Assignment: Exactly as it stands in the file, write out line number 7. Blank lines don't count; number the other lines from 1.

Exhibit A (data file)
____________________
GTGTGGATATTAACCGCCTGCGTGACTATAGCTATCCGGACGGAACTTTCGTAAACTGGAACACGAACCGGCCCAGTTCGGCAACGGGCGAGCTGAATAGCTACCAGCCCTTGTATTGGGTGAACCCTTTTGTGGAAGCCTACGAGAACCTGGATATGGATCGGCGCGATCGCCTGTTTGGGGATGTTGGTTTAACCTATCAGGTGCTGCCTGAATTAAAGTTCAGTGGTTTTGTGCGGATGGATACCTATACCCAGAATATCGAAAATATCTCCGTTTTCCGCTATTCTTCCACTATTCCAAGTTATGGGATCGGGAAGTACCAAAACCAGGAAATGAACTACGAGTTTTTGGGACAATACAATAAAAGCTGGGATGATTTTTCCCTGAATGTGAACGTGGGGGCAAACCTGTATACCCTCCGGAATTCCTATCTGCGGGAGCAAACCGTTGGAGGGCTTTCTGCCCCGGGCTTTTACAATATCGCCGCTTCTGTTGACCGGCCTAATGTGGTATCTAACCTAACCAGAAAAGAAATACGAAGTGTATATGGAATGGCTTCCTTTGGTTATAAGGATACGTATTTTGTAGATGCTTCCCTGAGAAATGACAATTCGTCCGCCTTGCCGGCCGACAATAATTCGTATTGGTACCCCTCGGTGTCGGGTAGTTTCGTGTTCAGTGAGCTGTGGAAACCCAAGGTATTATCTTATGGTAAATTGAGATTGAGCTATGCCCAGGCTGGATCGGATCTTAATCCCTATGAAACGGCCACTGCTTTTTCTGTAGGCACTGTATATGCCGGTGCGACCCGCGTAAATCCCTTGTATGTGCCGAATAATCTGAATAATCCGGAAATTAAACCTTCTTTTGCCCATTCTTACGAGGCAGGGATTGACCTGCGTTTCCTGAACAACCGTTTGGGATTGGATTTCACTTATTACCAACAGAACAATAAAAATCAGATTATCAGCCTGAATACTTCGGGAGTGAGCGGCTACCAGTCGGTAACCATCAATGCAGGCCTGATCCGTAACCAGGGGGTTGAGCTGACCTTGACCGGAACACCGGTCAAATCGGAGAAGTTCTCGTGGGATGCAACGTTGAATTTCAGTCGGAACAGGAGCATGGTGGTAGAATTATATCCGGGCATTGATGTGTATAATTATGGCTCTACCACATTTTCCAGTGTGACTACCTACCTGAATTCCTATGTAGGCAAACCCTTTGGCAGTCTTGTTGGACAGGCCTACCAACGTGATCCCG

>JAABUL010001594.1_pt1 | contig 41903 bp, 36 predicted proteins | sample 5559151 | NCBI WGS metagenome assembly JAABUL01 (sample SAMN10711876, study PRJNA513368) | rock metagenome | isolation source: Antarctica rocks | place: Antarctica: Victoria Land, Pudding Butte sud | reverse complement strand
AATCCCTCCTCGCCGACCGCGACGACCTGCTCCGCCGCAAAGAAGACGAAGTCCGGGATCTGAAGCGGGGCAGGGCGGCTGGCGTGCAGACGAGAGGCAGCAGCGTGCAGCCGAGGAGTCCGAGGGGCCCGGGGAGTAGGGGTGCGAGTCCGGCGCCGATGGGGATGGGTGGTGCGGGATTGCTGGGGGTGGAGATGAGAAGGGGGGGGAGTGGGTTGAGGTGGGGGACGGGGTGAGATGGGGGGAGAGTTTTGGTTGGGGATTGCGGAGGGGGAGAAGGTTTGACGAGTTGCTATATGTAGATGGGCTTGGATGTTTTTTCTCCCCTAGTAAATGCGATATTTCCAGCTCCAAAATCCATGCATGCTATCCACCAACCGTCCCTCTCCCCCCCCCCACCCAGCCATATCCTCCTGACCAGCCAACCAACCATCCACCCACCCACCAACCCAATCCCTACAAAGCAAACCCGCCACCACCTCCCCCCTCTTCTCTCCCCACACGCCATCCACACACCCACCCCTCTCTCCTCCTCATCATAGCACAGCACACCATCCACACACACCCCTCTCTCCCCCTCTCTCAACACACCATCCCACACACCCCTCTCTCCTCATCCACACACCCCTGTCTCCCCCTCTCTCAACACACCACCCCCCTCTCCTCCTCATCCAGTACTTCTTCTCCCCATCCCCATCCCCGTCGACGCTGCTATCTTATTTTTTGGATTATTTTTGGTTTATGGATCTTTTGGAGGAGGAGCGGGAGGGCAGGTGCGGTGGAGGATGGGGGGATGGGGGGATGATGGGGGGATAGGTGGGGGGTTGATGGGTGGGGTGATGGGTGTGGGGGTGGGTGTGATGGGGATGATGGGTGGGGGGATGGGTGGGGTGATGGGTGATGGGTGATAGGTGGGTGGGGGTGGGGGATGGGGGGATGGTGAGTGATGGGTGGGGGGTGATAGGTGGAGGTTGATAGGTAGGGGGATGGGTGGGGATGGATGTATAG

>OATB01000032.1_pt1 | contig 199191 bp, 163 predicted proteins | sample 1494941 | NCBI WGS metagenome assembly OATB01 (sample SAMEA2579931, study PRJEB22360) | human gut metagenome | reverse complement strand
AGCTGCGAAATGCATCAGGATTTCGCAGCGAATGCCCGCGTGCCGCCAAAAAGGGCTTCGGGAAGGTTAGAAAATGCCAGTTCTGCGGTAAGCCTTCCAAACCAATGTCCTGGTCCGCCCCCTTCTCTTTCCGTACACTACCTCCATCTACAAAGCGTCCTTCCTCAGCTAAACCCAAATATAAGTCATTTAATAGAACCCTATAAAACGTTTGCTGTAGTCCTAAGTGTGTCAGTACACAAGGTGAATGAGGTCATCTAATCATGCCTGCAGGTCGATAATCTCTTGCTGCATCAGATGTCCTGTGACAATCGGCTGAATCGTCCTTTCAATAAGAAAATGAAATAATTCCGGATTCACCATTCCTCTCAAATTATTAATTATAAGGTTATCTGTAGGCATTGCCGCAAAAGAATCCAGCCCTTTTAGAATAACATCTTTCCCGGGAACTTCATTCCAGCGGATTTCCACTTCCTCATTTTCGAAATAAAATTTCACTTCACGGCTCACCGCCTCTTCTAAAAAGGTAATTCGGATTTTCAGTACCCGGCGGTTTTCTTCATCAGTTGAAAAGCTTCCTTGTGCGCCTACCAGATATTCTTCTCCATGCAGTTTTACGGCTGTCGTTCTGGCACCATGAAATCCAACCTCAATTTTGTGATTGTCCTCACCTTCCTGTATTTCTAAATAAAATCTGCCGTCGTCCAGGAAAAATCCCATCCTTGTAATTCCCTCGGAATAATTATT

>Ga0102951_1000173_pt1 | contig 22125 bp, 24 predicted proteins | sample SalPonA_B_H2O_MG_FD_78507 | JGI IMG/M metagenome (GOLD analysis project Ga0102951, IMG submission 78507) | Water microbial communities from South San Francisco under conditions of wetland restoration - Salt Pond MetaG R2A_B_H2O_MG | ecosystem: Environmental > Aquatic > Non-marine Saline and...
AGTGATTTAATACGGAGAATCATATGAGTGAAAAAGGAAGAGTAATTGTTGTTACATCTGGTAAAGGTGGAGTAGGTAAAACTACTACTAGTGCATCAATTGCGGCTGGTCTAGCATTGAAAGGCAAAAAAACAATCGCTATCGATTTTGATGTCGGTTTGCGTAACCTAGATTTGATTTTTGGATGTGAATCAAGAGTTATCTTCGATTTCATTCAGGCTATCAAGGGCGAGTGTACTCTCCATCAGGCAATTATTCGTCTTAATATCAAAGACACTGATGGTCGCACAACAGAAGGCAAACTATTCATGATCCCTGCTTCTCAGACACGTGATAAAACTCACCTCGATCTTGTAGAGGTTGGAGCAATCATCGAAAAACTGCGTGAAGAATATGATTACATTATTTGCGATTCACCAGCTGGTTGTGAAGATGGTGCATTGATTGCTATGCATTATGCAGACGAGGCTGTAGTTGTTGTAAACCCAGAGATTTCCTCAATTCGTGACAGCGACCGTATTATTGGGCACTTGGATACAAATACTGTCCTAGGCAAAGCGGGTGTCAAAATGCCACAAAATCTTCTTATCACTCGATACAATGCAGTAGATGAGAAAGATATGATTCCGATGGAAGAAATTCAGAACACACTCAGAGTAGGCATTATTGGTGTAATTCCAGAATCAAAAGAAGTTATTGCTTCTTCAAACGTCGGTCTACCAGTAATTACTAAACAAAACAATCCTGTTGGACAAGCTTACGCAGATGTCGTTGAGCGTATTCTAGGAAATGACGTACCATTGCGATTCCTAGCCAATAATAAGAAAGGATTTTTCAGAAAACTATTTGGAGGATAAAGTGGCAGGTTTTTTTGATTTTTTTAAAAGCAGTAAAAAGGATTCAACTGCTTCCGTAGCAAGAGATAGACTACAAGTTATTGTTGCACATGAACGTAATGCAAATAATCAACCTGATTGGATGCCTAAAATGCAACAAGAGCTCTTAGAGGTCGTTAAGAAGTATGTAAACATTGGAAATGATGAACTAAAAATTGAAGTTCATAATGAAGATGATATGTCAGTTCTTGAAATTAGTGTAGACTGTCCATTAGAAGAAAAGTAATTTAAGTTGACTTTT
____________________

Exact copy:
AGTGATTTAATACGGAGAATCATATGAGTGAAAAAGGAAGAGTAATTGTTGTTACATCTGGTAAAGGTGGAGTAGGTAAAACTACTACTAGTGCATCAATTGCGGCTGGTCTAGCATTGAAAGGCAAAAAAACAATCGCTATCGATTTTGATGTCGGTTTGCGTAACCTAGATTTGATTTTTGGATGTGAATCAAGAGTTATCTTCGATTTCATTCAGGCTATCAAGGGCGAGTGTACTCTCCATCAGGCAATTATTCGTCTTAATATCAAAGACACTGATGGTCGCACAACAGAAGGCAAACTATTCATGATCCCTGCTTCTCAGACACGTGATAAAACTCACCTCGATCTTGTAGAGGTTGGAGCAATCATCGAAAAACTGCGTGAAGAATATGATTACATTATTTGCGATTCACCAGCTGGTTGTGAAGATGGTGCATTGATTGCTATGCATTATGCAGACGAGGCTGTAGTTGTTGTAAACCCAGAGATTTCCTCAATTCGTGACAGCGACCGTATTATTGGGCACTTGGATACAAATACTGTCCTAGGCAAAGCGGGTGTCAAAATGCCACAAAATCTTCTTATCACTCGATACAATGCAGTAGATGAGAAAGATATGATTCCGATGGAAGAAATTCAGAACACACTCAGAGTAGGCATTATTGGTGTAATTCCAGAATCAAAAGAAGTTATTGCTTCTTCAAACGTCGGTCTACCAGTAATTACTAAACAAAACAATCCTGTTGGACAAGCTTACGCAGATGTCGTTGAGCGTATTCTAGGAAATGACGTACCATTGCGATTCCTAGCCAATAATAAGAAAGGATTTTTCAGAAAACTATTTGGAGGATAAAGTGGCAGGTTTTTTTGATTTTTTTAAAAGCAGTAAAAAGGATTCAACTGCTTCCGTAGCAAGAGATAGACTACAAGTTATTGTTGCACATGAACGTAATGCAAATAATCAACCTGATTGGATGCCTAAAATGCAACAAGAGCTCTTAGAGGTCGTTAAGAAGTATGTAAACATTGGAAATGATGAACTAAAAATTGAAGTTCATAATGAAGATGATATGTCAGTTCTTGAAATTAGTGTAGACTGTCCATTAGAAGAAAAGTAATTTAAGTTGACTTTT